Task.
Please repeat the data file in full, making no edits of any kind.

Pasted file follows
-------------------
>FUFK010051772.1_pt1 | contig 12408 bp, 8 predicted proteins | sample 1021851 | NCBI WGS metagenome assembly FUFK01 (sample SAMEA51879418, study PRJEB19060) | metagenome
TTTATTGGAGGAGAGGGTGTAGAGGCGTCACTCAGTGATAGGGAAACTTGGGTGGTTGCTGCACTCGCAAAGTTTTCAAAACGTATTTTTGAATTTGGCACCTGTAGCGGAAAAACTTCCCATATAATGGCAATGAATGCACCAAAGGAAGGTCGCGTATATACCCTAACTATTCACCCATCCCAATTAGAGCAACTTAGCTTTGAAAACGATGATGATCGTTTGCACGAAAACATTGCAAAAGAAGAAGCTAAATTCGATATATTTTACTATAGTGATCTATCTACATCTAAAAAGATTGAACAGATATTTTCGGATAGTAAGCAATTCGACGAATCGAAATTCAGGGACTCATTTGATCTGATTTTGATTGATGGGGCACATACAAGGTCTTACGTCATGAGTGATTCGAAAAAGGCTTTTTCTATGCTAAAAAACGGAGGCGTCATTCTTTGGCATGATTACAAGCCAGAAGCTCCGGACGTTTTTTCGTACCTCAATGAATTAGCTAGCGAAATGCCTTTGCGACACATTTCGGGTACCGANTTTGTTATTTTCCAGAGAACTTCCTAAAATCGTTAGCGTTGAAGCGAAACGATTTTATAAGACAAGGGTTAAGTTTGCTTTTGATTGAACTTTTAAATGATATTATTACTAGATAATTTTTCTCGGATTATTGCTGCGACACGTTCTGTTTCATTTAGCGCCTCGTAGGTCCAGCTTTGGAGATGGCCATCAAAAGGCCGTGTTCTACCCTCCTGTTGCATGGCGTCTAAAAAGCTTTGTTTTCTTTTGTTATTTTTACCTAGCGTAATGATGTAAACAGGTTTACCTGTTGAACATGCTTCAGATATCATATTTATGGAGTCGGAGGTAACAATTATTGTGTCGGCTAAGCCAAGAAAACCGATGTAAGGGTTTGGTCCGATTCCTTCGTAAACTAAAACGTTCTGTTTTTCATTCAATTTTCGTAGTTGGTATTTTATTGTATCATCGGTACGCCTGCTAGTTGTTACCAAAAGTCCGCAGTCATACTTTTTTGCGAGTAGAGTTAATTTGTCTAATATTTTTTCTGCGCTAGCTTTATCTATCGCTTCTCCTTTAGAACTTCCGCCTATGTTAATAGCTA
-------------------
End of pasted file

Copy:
>FUFK010051772.1_pt1 | contig 12408 bp, 8 predicted proteins | sample 1021851 | NCBI WGS metagenome assembly FUFK01 (sample SAMEA51879418, study PRJEB19060) | metagenome
TTTATTGGAGGAGAGGGTGTAGAGGCGTCACTCAGTGATAGGGAAACTTGGGTGGTTGCTGCACTCGCAAAGTTTTCAAAACGTATTTTTGAATTTGGCACCTGTAGCGGAAAAACTTCCCATATAATGGCAATGAATGCACCAAAGGAAGGTCGCGTATATACCCTAACTATTCACCCATCCCAATTAGAGCAACTTAGCTTTGAAAACGATGATGATCGTTTGCACGAAAACATTGCAAAAGAAGAAGCTAAATTCGATATATTTTACTATAGTGATCTATCTACATCTAAAAAGATTGAACAGATATTTTCGGATAGTAAGCAATTCGACGAATCGAAATTCAGGGACTCATTTGATCTGATTTTGATTGATGGGGCACATACAAGGTCTTACGTCATGAGTGATTCGAAAAAGGCTTTTTCTATGCTAAAAAACGGAGGCGTCATTCTTTGGCATGATTACAAGCCAGAAGCTCCGGACGTTTTTTCGTACCTCAATGAATTAGCTAGCGAAATGCCTTTGCGACACATTTCGGGTACCGANTTTGTTATTTTCCAGAGAACTTCCTAAAATCGTTAGCGTTGAAGCGAAACGATTTTATAAGACAAGGGTTAAGTTTGCTTTTGATTGAACTTTTAAATGATATTATTACTAGATAATTTTTCTCGGATTATTGCTGCGACACGTTCTGTTTCATTTAGCGCCTCGTAGGTCCAGCTTTGGAGATGGCCATCAAAAGGCCGTGTTCTACCCTCCTGTTGCATGGCGTCTAAAAAGCTTTGTTTTCTTTTGTTATTTTTACCTAGCGTAATGATGTAAACAGGTTTACCTGTTGAACATGCTTCAGATATCATATTTATGGAGTCGGAGGTAACAATTATTGTGTCGGCTAAGCCAAGAAAACCGATGTAAGGGTTTGGTCCGATTCCTTCGTAAACTAAAACGTTCTGTTTTTCATTCAATTTTCGTAGTTGGTATTTTATTGTATCATCGGTACGCCTGCTAGTTGTTACCAAAAGTCCGCAGTCATACTTTTTTGCGAGTAGAGTTAATTTGTCTAATATTTTTTCTGCGCTAGCTTTATCTATCGCTTCTCCTTTAGAACTTCCGCCTATGTTAATAGCTA